Format

Send to

Choose Destination
Fertil Steril. 2013 Feb;99(2):318-26. doi: 10.1016/j.fertnstert.2012.12.015. Epub 2013 Jan 8.

Cardiometabolic health of children conceived by assisted reproductive technologies.

Author information

1
Epidemiology Branch, Division of Epidemiology, Statistics, and Prevention Research, Eunice Kennedy Shriver National Institute of Child Health and Human Development, Bethesda, Maryland 20892, USA. yeungedw@mail.nih.gov

Abstract

The cardiometabolic health of children conceived by assisted reproductive technologies (ART) compared with children conceived without medical assistance is unclear. Although the majority of published studies evaluating height, weight, and body mass index have not found differences by method of conception, some studies have indicated differences in adiposity by more direct measures such as skinfolds and dual X-ray absorptiometry. Far fewer studies have investigated other cardiometabolic characteristics, such as blood pressure and measures of lipid and glucose metabolism. Of these studies, some indications of increased blood pressure and recent findings of vascular dysfunction among children conceived by ART compared with children conceived without ART warrant further investigation. Epigenetic differences may be the global mechanism at work, resulting from different aspects of ART treatment, such as ovarian stimulation, in vitro culture, and manipulation of sperm, among other considerations. Fetal growth and placental development may serve as mediators of these effects. Future studies should consider recruiting sufficient numbers of ART and non-ART conceived multiples and collect information on indicators of cardiometabolic health in the parents. Despite some advantages of sibling cohorts in developmental origins research, its feasibility and utility for investigating health of children conceived by ART remains debatable.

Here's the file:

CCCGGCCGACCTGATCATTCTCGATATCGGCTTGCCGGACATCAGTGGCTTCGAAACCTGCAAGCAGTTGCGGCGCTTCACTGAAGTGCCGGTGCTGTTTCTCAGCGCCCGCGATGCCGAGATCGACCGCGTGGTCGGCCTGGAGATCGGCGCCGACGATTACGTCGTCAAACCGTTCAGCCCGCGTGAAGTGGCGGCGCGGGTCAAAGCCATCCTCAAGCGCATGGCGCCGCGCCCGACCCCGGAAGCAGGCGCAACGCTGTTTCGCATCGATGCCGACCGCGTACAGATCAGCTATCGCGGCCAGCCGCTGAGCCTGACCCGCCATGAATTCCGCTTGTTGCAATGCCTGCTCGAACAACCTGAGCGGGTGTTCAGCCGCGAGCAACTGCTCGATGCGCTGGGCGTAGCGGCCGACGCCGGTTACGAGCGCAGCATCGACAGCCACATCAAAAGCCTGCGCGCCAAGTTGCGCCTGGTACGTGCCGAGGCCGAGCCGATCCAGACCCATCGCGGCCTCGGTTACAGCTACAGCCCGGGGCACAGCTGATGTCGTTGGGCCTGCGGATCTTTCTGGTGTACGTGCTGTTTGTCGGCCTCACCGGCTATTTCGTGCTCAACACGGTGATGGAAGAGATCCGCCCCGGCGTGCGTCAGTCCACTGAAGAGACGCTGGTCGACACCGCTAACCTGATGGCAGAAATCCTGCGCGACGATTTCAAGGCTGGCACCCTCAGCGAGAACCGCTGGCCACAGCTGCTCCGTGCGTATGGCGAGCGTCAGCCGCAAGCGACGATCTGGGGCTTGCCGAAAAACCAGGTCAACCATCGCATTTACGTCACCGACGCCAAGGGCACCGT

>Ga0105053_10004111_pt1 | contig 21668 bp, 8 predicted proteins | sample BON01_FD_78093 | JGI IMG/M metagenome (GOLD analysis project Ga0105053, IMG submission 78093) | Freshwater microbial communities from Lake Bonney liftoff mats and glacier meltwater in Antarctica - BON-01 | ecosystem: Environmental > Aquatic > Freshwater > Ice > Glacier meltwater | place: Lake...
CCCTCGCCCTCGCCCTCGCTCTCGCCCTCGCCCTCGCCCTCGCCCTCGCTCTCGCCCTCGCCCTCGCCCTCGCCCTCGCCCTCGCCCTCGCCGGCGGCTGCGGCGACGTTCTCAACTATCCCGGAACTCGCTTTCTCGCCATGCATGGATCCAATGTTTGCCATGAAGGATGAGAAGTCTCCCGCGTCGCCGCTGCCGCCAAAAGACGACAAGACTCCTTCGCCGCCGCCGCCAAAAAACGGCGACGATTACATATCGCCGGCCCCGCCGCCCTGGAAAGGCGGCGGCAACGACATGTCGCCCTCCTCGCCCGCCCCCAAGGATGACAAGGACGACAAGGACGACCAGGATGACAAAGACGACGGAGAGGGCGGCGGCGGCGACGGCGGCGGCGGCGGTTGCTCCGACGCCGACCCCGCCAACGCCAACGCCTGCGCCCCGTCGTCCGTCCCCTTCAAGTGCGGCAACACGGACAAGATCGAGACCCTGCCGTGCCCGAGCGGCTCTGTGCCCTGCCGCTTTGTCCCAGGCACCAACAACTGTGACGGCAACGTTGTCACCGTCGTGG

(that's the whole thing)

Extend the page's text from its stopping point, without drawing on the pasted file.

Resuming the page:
PMID:
23312226
PMCID:
PMC3612937
DOI:
10.1016/j.fertnstert.2012.12.015
[Indexed for MEDLINE]
Free PMC Article

Supplemental Content

Full text links

Icon for Elsevier Science Icon for PubMed Central
Loading ...
Support Center